LRA’s 2020 LMTA grantees focus on finding targets for new lupus drug development
NEW YORK, NY. December 3 – The Lupus Research Alliance is proud to announce the 2020 recipients of its Lupus Mechanisms and Targets Award (LMTA). The highly competitive grant gives researchers up to $200,000 a year for up to three years. As indicated by the title of the award, the 2020 awardees are each examining different possible mechanisms that could cause or contribute to lupus and are hoping to find novel biological targets and strategies for the development of new medicines to treat the disease.
Following are summaries of each exciting project:
Marcus Clark, MD, The University of Chicago
Determining which cells cause kidney inflammation in individual lupus patients
The Lupus Mechanisms and Targets Award will allow Dr. Clark to use cutting-edge computer programs to analyze images from the kidneys of lupus patients to see which immune cells in each patient are interacting to cause inflammation. These different interactions might indicate how each patient will progress and could be used to tailor more individualized therapies.
Jessica Hamerman, PhD, Benaroya Research Institute at Virginia Mason
The flavor of autoantibodies in lupus
Dr. Hamerman studies a particular type of autoantibody, IgA, that is present in about half of people with lupus, although whether IgA autoantibodies are an important contributor to lupus is unknown. With her award, Dr. Hamerman will explore how IgA autoantibodies may contribute to lupus and define the mechanisms that are involved. If IgA autoantibodies prove to be important in disease development, drugs may be designed to interfere with their effects.
Alessandra B Pernis, MD, Hospital for Special Surgery (HSS)
A new type of B cell in lupus
A new class of B cells, called Autoimmune-Associated B cells, has recently been shown to make autoantibodies in lupus. Dr. Pernis is examining the mechanisms that control the growth and function of these cells. With her LMTA grant, she plans to further explore the role of these cells in promoting tissue damage in lupus to see if she can identify new targets for drugs that could help prevent tissue damage and disease progression.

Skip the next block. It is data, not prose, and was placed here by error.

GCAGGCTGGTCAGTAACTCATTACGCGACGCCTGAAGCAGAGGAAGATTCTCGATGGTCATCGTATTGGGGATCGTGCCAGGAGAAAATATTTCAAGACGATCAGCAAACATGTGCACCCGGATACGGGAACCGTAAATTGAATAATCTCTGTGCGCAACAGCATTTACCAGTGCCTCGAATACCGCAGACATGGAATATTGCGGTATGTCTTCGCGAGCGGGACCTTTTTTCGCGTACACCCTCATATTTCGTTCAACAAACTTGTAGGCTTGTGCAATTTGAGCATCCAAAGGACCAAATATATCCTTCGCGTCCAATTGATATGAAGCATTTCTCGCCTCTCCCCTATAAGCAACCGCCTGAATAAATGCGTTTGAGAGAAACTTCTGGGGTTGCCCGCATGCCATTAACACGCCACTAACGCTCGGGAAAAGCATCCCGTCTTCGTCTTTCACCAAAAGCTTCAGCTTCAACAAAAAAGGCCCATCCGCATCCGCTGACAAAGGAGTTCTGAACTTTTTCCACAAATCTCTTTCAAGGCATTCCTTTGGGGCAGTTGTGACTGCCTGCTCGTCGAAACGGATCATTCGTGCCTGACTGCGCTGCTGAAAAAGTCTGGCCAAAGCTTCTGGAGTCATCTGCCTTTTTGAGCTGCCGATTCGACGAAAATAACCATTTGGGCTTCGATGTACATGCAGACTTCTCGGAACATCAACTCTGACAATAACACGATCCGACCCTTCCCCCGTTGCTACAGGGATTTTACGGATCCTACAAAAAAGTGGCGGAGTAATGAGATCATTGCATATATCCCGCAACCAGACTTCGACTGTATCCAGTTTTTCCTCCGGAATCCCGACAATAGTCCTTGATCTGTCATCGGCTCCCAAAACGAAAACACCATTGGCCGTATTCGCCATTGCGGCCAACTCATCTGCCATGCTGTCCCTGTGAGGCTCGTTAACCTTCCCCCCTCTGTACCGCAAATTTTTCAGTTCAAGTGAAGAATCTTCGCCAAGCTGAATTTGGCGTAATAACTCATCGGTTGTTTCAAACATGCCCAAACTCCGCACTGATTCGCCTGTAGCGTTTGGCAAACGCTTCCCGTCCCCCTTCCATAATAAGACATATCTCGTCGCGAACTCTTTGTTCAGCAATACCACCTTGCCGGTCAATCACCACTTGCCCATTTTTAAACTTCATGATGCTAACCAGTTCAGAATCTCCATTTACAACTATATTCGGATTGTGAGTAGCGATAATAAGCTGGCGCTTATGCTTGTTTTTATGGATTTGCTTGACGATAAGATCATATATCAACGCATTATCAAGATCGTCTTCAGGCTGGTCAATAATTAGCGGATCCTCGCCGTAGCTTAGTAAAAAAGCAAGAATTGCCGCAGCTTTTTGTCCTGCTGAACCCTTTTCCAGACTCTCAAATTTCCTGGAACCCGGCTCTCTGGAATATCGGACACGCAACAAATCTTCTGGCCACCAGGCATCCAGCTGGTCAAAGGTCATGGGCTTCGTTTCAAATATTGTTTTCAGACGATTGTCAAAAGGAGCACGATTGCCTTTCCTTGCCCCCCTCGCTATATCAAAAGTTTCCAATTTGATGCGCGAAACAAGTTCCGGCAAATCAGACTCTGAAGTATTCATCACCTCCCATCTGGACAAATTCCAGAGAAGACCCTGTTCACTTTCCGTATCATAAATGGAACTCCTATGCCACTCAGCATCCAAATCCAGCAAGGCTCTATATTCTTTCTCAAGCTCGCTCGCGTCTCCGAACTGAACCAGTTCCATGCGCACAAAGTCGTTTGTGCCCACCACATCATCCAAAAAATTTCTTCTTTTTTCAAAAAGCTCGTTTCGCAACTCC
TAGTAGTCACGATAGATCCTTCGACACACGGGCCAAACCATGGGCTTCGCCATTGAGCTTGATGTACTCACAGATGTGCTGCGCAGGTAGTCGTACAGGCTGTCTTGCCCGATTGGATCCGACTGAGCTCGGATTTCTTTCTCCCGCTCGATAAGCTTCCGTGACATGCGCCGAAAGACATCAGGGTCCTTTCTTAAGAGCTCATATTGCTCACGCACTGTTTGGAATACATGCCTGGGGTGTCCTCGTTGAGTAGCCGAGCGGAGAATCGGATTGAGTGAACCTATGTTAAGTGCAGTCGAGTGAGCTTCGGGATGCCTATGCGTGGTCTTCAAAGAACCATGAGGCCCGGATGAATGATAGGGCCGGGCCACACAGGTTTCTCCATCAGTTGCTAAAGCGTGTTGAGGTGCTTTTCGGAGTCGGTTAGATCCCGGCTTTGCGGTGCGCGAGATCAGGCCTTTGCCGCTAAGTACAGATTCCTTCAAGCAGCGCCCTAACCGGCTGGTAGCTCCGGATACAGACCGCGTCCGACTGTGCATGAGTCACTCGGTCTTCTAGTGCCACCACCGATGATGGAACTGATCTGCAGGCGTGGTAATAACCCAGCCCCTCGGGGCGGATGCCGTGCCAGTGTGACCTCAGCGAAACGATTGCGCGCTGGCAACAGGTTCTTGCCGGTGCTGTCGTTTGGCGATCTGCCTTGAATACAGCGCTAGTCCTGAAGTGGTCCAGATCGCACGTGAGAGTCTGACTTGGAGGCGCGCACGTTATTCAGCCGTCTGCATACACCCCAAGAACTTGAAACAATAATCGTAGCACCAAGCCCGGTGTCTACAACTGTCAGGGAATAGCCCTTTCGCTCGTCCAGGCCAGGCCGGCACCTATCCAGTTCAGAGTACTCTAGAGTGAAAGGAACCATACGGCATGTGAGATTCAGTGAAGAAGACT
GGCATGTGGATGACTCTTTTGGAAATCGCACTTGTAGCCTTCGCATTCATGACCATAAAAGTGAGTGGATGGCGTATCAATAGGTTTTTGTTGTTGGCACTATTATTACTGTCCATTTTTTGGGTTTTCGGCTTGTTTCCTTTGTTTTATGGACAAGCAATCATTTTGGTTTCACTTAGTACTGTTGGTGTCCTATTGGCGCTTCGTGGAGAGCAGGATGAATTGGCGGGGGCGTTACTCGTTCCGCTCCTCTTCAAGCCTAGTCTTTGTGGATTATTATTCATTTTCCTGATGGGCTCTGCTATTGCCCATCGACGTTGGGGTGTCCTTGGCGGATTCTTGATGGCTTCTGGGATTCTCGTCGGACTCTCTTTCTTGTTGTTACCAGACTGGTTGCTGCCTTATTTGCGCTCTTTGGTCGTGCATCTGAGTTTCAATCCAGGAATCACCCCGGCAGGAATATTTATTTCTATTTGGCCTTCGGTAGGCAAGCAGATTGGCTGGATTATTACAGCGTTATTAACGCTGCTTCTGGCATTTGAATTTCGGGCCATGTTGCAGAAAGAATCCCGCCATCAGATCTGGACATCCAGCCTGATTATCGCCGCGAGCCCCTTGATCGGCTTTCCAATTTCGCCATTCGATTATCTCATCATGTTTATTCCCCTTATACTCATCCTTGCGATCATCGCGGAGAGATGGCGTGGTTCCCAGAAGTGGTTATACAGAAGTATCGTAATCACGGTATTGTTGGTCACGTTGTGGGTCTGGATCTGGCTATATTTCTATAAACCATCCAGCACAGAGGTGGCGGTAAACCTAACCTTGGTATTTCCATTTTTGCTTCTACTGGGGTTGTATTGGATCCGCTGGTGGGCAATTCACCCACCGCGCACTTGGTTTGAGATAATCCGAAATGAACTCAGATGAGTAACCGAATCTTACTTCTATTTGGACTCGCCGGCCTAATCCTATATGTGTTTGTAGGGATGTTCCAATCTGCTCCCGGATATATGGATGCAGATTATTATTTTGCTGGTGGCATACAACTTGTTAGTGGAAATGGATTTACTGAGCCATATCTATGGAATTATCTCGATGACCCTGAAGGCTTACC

Gregg J Silverman, MD, NYU Grossman School of Medicine
An altered microbiome in lupus patients
Dr. Silverman identified a species of bacteria that is more prevalent in the intestines of lupus patients with kidney disease than it is in healthy controls. He will use the LMTA to test to see if particular strains of this bacteria are involved in causing lupus and how it may contribute to lupus kidney disease. This study could lead to a new tool for early diagnosis and identification of new targets for future therapies.
Roger Bryan Sutton, PhD, Texas Tech University Health Sciences Center
Adding an enzyme that doesn’t work well in lupus
Rare cases of childhood lupus can be caused by the poor function of an enzyme called DNase1L3. This enzyme typically removes DNA that is left over from cells after they die. Lupus patients often have lower amounts of Dnase1L3. When this enzyme does not function correctly, autoantibodies can be made in response to the excess DNA. The antibodies for DNA can then lead to inflammation and tissue damage. Although injecting this enzyme might help, it wouldn’t last long enough in the patient to be an effective medicine. Dr. Sutton, along with his graduate students Jon McCord and Dr. Peter Keyel, will apply his award to design a new version of Dnase1L3 to overcome this limitation. The modified version of Dnase1L3 can then be used as a potential treatment for lupus.
Teodora Staeva, PhD, LRA Chief Scientific Officer, noted that these seven scientists in particular were chosen because of the novel and creative ways they are using technology to identify new mechanisms that can cause lupus. Ideally, their work will highlight targets for the design of more effective and more personalized treatments for people with lupus.
Lupus is a chronic, complex autoimmune disease that affects millions of people worldwide. More than 90% of people with lupus are women; lupus most often strikes during the childbearing years of 15-45. African Americans, Latinx, Asians and Native Americans are two to three times at greater risk than Caucasians. In lupus, the immune system, which is designed to protect against infection, creates antibodies that can attack any part of the body including the kidneys, brain, heart, lungs, blood, skin, and joints.
About the Lupus Research Alliance
The Lupus Research Alliance is the largest non-governmental, non-profit funder of lupus research worldwide. The organization aims to transform treatment by funding the most innovative lupus research, fostering diverse scientific talent, and driving discovery toward better diagnostics, improved treatments and ultimately a cure for lupus. Because the Lupus Research Alliance’s Board of Directors fund all administrative and fundraising costs, 100% of all donations goes to support lupus research programs.